The Euro and trade effects: Implications for Denmark

Sophia-Marie Klages & Leif Erik Stang Holst

Student thesis: Master thesis


The establishment of the European Economic and Monetary Union was partly driven by expectations of being beneficial for the economies of the member states. Benefits were expected to be achieved through the elimination of transaction costs, reduced exchange rate risk, and greater competition (IMF, 2007). Additionally, given that all the above mentioned economical benefits are eventually expected to have an influence on European trade patterns, the question arises, how the introduction of the Euro affected trade for its member states and their other European counterparts. More interestingly, can Euro-outsiders expect to gain in trade when joining the currency union? This question was analysed with focus on Denmark throughout this paper. Denmark is currently using a fixed-exchange rate system as the country follows a very tight peg to the Euro. Hence, Denmark is unique in the way that the elimination of exchange rate variability as mentioned above is not expected to have a significant effect on its overall trade levels. In order to provide a reliable answer to the question of trading gains for Denmark if adopting the Euro, several different approaches were applied. Theoretical background and previous research on this topic showed the existence of gains in trade upon joining a currency union. Despite the lack in data on the European platform, past research has found an effect between 9% and 29% depending on the approach applied. In addition the graphical analysis showed that after 1997 developments of the intra-Eurozone trade and trade between Denmark and the Eurozone diverged to an average of around 16%. In order to provide a more reliable answer, an extensive statistical analysis was performed applying seven different models on two different approaches. Overall, Denmark is expected to experience a trade gain with other Eurozone countries of 9%. This is in the lower end of what has been presented in previous research. Another interesting aspect is the expected gain in trade of 15% with other European countries in the dataset. This answer was not provided by many previous articles. Furthermore, the statistics in this research show that Denmark would not gain from the further elimination of the exchange rate variability towards the Euro. Altogether, Denmark would experience an overall gain in trade with its European trading partners of approximately 11.5%, which is expected to lead to a minimum gain in Denmark‟s GDP of 0.43%.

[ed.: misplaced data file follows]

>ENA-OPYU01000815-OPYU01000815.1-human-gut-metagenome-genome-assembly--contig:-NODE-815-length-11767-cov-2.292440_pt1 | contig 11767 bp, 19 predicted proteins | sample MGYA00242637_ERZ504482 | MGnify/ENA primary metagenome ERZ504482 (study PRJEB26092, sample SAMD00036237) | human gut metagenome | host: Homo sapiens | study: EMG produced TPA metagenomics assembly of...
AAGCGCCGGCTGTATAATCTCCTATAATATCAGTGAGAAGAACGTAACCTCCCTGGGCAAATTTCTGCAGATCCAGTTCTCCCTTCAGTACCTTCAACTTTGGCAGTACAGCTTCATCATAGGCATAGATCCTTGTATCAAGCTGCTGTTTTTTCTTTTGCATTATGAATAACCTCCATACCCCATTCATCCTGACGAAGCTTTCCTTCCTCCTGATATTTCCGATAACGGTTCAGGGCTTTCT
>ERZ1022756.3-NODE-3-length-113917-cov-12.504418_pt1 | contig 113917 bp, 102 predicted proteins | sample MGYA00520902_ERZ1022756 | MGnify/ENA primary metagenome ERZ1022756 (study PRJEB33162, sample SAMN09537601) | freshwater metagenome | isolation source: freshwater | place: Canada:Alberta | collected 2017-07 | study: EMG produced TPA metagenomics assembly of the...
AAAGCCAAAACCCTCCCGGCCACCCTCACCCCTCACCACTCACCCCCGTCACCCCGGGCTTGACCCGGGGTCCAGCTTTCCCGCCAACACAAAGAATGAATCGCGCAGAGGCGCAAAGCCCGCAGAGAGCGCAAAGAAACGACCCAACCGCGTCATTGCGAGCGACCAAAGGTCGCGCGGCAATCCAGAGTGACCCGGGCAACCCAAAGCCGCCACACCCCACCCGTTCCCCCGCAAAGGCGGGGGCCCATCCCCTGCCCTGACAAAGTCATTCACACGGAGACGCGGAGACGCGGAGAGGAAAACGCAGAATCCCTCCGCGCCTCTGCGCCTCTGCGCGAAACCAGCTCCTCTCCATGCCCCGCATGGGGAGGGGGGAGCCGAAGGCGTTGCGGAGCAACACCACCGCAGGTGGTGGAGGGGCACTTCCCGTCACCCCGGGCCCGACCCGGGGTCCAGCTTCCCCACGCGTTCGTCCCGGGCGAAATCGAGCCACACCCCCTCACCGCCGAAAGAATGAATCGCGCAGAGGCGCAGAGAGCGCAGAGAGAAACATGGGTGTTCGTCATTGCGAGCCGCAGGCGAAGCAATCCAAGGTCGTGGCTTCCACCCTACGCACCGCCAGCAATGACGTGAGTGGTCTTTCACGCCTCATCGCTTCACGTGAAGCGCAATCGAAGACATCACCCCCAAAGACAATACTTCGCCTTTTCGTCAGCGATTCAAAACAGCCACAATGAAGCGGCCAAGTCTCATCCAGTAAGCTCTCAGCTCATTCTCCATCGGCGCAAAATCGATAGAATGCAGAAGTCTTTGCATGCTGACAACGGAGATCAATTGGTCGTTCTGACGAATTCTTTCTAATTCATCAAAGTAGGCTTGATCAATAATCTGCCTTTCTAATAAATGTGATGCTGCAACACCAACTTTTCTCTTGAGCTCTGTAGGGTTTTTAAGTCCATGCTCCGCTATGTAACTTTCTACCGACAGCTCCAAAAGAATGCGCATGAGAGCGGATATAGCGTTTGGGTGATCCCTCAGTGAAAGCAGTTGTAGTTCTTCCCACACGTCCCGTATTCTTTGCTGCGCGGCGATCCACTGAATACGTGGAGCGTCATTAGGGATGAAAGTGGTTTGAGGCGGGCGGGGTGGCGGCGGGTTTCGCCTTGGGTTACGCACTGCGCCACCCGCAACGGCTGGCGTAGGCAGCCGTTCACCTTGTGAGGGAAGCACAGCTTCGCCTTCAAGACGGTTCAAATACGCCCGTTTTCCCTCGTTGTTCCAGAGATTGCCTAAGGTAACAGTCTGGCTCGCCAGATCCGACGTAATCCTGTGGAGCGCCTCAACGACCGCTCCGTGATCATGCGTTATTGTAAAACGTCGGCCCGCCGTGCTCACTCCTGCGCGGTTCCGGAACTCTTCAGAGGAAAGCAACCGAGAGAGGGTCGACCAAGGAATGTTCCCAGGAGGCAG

EducationsMSc in Applied Economics and Finance, (Graduate Programme) Final Thesis
Publication date2010
Number of pages164